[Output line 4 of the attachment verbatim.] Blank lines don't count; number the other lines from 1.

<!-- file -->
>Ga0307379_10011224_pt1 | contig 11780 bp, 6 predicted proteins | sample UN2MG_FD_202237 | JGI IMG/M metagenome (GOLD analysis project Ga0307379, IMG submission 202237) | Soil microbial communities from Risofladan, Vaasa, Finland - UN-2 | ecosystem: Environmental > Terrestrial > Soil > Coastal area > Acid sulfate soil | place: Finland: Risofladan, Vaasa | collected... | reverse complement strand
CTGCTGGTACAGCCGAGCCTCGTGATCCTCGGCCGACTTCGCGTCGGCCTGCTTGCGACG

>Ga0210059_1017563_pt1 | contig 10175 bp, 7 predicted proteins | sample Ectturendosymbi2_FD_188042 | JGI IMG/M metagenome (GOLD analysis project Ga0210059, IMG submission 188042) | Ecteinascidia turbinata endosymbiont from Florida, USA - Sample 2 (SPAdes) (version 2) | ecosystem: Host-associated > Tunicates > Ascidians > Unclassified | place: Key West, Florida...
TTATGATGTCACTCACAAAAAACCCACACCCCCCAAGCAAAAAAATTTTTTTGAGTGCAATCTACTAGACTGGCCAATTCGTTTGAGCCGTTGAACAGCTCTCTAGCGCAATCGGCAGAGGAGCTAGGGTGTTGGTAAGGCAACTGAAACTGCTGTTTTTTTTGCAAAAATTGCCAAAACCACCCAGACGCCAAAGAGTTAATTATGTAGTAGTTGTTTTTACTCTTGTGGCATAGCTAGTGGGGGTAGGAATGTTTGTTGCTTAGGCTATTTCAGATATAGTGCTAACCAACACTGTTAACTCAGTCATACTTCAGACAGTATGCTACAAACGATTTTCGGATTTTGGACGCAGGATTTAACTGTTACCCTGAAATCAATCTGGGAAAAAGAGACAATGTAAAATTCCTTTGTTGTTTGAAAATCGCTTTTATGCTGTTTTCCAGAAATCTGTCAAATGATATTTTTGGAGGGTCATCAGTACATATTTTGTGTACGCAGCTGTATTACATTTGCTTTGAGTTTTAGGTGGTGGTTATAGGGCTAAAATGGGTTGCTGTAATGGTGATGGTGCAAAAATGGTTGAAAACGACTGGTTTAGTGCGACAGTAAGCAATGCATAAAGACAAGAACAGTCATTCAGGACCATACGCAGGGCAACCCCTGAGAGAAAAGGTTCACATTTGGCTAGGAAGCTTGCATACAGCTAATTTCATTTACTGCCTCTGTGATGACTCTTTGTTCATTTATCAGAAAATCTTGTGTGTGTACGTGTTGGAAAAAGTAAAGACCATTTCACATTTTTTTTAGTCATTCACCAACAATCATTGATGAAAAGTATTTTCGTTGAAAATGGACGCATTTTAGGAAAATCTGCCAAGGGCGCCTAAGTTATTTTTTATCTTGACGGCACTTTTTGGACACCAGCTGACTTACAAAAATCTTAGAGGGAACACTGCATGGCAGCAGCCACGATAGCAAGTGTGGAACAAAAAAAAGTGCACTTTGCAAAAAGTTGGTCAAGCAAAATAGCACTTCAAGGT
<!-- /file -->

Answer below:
TTATGATGTCACTCACAAAAAACCCACACCCCCCAAGCAAAAAAATTTTTTTGAGTGCAATCTACTAGACTGGCCAATTCGTTTGAGCCGTTGAACAGCTCTCTAGCGCAATCGGCAGAGGAGCTAGGGTGTTGGTAAGGCAACTGAAACTGCTGTTTTTTTTGCAAAAATTGCCAAAACCACCCAGACGCCAAAGAGTTAATTATGTAGTAGTTGTTTTTACTCTTGTGGCATAGCTAGTGGGGGTAGGAATGTTTGTTGCTTAGGCTATTTCAGATATAGTGCTAACCAACACTGTTAACTCAGTCATACTTCAGACAGTATGCTACAAACGATTTTCGGATTTTGGACGCAGGATTTAACTGTTACCCTGAAATCAATCTGGGAAAAAGAGACAATGTAAAATTCCTTTGTTGTTTGAAAATCGCTTTTATGCTGTTTTCCAGAAATCTGTCAAATGATATTTTTGGAGGGTCATCAGTACATATTTTGTGTACGCAGCTGTATTACATTTGCTTTGAGTTTTAGGTGGTGGTTATAGGGCTAAAATGGGTTGCTGTAATGGTGATGGTGCAAAAATGGTTGAAAACGACTGGTTTAGTGCGACAGTAAGCAATGCATAAAGACAAGAACAGTCATTCAGGACCATACGCAGGGCAACCCCTGAGAGAAAAGGTTCACATTTGGCTAGGAAGCTTGCATACAGCTAATTTCATTTACTGCCTCTGTGATGACTCTTTGTTCATTTATCAGAAAATCTTGTGTGTGTACGTGTTGGAAAAAGTAAAGACCATTTCACATTTTTTTTAGTCATTCACCAACAATCATTGATGAAAAGTATTTTCGTTGAAAATGGACGCATTTTAGGAAAATCTGCCAAGGGCGCCTAAGTTATTTTTTATCTTGACGGCACTTTTTGGACACCAGCTGACTTACAAAAATCTTAGAGGGAACACTGCATGGCAGCAGCCACGATAGCAAGTGTGGAACAAAAAAAAGTGCACTTTGCAAAAAGTTGGTCAAGCAAAATAGCACTTCAAGGT